A United States appeals court ordered the federal government's prosecution of Turkish state-owned lender Halkbank for allegedly helping Iran evade U.S. sanctions to be put on hold while the bank appeals to the U.S. Supreme Court.
Friday's order from the 2nd U.S. Circuit Court of Appeals in Manhattan allows Halkbank to appeal without having to defend against the criminal case at the same time. It expressed no view on the merit of an appeal.
The U.S. Department of Justice had opposed a delay, saying Halkbank's "meritless" claims neither raised "substantial" questions nor overcame the public interest in a speedy trial.
Halkbank has pleaded not guilty to bank fraud, money laundering and conspiracy over its alleged use of money servicers and front companies in Iran, Turkey and the United Arab Emirates (UAE) to evade sanctions.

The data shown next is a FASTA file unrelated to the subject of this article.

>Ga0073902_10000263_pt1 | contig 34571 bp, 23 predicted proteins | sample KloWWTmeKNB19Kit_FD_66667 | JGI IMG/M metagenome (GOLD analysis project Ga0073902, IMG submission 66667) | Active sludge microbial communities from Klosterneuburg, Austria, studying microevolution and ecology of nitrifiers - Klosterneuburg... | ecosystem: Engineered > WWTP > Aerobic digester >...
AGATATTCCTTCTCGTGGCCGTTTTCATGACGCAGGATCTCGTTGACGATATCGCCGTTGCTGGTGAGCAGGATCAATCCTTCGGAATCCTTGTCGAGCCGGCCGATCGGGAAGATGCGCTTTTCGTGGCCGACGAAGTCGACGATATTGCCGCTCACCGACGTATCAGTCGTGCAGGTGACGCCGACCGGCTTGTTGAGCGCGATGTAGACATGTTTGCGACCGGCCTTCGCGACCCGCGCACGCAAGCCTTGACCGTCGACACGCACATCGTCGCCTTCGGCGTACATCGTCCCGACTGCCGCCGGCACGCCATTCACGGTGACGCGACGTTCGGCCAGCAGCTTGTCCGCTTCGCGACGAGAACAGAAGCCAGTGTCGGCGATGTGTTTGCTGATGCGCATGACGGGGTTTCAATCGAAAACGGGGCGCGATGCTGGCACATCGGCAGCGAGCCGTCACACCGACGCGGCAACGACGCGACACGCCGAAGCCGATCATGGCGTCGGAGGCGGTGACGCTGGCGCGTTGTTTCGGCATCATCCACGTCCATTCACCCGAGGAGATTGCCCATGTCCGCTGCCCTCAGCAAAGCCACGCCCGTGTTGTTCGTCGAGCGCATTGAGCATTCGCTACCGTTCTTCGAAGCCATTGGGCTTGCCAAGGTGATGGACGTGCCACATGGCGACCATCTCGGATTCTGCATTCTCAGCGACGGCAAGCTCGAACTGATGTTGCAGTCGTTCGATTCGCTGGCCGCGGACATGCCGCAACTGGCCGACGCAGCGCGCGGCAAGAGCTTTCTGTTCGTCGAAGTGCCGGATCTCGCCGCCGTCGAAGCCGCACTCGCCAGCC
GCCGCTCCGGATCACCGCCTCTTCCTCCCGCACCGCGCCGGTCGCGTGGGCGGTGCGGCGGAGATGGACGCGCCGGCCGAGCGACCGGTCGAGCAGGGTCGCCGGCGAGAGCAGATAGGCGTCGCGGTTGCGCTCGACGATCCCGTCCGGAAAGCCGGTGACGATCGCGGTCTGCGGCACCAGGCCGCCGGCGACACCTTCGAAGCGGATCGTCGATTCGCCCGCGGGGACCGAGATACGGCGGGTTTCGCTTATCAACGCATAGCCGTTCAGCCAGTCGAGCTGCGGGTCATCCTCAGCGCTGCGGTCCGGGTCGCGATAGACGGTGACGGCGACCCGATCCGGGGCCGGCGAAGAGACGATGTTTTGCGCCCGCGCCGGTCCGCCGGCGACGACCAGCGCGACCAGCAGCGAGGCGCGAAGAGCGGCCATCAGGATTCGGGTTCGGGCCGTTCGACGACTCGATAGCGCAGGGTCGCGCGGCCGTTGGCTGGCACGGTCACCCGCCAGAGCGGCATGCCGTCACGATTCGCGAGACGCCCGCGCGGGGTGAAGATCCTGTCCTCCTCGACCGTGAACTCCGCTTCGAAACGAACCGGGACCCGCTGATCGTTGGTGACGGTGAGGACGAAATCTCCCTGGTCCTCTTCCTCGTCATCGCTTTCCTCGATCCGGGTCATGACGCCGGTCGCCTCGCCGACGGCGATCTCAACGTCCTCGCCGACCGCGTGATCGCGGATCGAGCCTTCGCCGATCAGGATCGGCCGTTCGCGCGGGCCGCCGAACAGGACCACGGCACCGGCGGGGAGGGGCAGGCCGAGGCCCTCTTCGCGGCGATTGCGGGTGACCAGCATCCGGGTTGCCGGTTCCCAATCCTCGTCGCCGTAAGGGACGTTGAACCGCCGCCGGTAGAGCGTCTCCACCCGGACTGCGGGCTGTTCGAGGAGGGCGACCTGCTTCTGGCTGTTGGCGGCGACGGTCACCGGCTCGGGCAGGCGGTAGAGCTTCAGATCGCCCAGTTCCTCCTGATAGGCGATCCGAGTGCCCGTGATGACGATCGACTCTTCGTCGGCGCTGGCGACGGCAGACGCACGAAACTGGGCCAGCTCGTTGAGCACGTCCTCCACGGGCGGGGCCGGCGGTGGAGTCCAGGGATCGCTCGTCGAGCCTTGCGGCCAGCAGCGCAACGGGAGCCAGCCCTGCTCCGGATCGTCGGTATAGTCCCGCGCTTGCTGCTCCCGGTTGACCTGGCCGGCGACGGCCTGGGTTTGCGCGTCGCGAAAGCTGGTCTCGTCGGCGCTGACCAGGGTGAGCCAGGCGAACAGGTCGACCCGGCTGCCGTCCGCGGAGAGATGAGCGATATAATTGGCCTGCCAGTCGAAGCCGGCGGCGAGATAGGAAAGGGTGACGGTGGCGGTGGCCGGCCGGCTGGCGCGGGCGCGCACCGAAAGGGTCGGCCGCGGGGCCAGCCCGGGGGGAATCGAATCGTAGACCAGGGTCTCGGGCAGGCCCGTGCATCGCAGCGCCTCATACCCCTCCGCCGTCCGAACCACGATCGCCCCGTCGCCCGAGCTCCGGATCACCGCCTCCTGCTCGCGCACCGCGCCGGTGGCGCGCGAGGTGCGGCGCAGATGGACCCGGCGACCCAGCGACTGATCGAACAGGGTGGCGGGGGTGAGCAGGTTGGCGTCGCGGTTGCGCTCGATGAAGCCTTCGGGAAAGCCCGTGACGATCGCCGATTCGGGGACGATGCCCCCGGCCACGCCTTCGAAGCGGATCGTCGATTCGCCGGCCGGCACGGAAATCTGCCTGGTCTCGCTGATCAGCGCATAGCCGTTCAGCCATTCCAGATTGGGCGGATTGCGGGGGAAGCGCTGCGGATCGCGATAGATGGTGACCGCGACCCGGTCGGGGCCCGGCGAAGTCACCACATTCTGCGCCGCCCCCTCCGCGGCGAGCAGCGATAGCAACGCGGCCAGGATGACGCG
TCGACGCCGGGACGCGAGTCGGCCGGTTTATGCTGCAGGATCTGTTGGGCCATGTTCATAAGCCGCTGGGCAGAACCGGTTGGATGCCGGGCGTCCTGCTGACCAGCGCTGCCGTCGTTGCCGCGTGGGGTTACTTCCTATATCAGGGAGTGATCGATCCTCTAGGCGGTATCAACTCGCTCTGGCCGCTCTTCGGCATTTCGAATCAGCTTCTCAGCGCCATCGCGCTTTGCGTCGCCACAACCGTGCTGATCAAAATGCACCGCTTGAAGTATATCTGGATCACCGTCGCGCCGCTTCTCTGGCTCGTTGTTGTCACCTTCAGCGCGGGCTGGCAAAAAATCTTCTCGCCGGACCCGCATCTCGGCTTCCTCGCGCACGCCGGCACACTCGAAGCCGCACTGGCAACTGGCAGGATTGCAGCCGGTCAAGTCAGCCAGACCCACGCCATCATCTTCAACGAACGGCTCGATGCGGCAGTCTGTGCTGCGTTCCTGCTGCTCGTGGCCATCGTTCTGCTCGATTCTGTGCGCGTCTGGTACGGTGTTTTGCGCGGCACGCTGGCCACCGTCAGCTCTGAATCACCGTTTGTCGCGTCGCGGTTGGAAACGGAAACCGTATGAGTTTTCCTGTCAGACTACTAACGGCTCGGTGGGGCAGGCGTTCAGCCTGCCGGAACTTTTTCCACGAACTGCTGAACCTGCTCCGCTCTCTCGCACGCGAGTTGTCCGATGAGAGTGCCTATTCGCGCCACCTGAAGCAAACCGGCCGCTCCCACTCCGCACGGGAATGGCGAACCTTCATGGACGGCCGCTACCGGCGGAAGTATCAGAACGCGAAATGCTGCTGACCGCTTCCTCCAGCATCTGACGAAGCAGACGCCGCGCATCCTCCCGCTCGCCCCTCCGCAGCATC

Its alleged misconduct includes helping Iran secretly transfer $20 billion of restricted funds, including $1 billion laundered through the U.S. financial system, and converting oil revenue into gold and then cash to benefit Iranian interests.
The U.S. Attorney's Office in Manhattan and U.S.-based lawyers for Halkbank did not immediately respond to requests for comment.
In an Oct. 22 decision, the 2nd Circuit said Halkbank could be prosecuted because its alleged misconduct involved commercial activity that was not covered by sovereign immunity.
Halkbank said that decision conflicted with Supreme Court precedents as it "greenlights the first criminal trial of a foreign sovereign in the nation's history."
It also said it would suffer irreparable harm if forced to defend against "a case from which it is immune."
The Supreme Court denies most appeals. In its last term, it received 5,307 filings and only heard arguments in 72 cases.